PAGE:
It's known that the CD duplication process is the last step to a perfect CD. However, before you even consider bringing a CD into the duplication process, you want to make sure that everything fits together the correct way. Even with a home recording studio, you can find the right mix and balance to your CD. Knowing how your end sound should be and how to monitor everything correctly will help you to get the best quality sound out of your CD before the duplication process.
Your first tip is to know that just recording your instruments is not the end to the process, even if you only plan on making a few duplicated CDs. Recording goes through several steps, specifically linked to mixing, pre-mastering and mastering. Once you get to the mastering stage, you will want to check to see if all of the instrumentation is equal and that it balances out the way that you want to. This not only includes balance, but also pertains to the volume level that you want to keep throughout the CD and consistency from one song to another. Each song should already have the right mix and balance. Now, you want to make sure that the overall volume and sound fits exactly right.
The way to check mastering comes down to the technicalities of making sure that all of the instruments are normalized at the same frequency and balance out between highs and lows. This means that your bass part should be at a certain volume level which should match with the higher levels, such as the voice or guitar. By listening closely enough, you should be able to tell if it is too high or low. You can always find the math formulas that will help you to mix together everything correctly and sum up everything so that it blends nicely. This is not just with one song or one set of instrumentation. It is something that you want to check for with consistency throughout the entire CD.
One of the parts of the process that you can use while mastering is to follow guidelines for the different types of music you have. Typically, mastering software will come with configurations that you can customize to get the right balance in each song. This will be dependent on the volume level that you want, combined with the levels used in the industry. For instance, rock music will have a slightly louder volume than classical music. Understanding the differences and how to adjust will help your music to sound better in the end process. This particular point is one that is consistent with industry standards as well as personal preferences which you will want to determine for your type of music.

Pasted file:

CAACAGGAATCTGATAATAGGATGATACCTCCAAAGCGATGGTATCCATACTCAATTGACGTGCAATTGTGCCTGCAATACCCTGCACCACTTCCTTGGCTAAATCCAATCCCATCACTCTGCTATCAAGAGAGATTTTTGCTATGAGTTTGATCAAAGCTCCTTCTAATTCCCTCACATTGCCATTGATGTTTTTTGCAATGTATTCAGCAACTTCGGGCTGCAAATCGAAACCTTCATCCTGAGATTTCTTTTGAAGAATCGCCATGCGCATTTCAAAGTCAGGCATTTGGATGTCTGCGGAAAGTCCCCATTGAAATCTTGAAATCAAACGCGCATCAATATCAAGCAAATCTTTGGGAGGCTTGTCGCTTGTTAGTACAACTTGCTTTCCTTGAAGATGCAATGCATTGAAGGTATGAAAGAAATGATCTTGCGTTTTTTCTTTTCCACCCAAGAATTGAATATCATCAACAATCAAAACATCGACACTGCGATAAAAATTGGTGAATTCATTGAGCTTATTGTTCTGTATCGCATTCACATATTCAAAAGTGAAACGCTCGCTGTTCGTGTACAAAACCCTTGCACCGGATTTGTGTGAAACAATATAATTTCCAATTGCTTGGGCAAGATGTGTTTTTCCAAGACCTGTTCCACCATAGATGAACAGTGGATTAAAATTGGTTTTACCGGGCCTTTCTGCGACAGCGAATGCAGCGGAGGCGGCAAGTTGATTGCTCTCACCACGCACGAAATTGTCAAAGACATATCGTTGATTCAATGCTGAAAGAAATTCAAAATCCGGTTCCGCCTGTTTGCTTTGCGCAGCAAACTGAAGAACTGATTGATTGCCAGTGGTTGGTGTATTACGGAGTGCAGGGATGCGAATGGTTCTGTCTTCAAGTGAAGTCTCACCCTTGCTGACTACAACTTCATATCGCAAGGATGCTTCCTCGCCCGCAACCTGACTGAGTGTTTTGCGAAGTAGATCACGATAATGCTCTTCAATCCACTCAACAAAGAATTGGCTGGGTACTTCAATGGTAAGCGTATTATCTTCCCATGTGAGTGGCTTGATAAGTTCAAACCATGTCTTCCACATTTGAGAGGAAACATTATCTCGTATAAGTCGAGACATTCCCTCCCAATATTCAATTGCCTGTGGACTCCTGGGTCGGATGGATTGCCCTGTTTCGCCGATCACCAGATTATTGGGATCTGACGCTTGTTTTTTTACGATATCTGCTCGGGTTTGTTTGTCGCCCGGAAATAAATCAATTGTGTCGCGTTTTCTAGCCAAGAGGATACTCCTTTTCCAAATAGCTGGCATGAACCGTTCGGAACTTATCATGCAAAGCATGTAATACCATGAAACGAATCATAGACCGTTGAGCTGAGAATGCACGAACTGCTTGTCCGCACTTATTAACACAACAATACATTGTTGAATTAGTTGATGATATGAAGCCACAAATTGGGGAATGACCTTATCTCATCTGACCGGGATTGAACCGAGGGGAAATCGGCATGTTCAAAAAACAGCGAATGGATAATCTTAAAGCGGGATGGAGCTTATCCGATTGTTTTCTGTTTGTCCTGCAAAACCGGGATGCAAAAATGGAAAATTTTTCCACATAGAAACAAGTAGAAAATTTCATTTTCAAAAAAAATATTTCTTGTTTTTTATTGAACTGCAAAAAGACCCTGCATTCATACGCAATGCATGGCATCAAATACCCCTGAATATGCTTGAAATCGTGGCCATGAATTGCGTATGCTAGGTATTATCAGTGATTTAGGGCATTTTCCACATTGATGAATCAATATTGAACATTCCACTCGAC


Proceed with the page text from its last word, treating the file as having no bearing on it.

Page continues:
Once your monitors tell you how the sound is balancing out, make a dumby master. This is what will let you know what really happened in the studio. You will want to take this copy and play it everywhere that you can. Everything from your home stereo, car stereo or computer should be a test area to make sure that everything sounds right. Go through each track and make sure that your volume stays the same and that all of the instruments are balanced out correctly.
Once you do this, you will be able to tell exactly what you did. This means that you can adjust the volume on some of the songs, change the volume or mix on all of the songs or clarify some of the sounds through compressing the mix that you are working with. The idea at this point is to have the entire CD at the same volume level and to make sure that everything blends. If you hear something that is off, adjust it.
The end result is that you will have a CD that is balanced out, not only with one great song, but with the entire CD. Your music will gain a professional sound and you will be able to distinguish your mix to your fans. By the time you bring this into the duplication area, you will be able to duplicate something that has a mastered touch.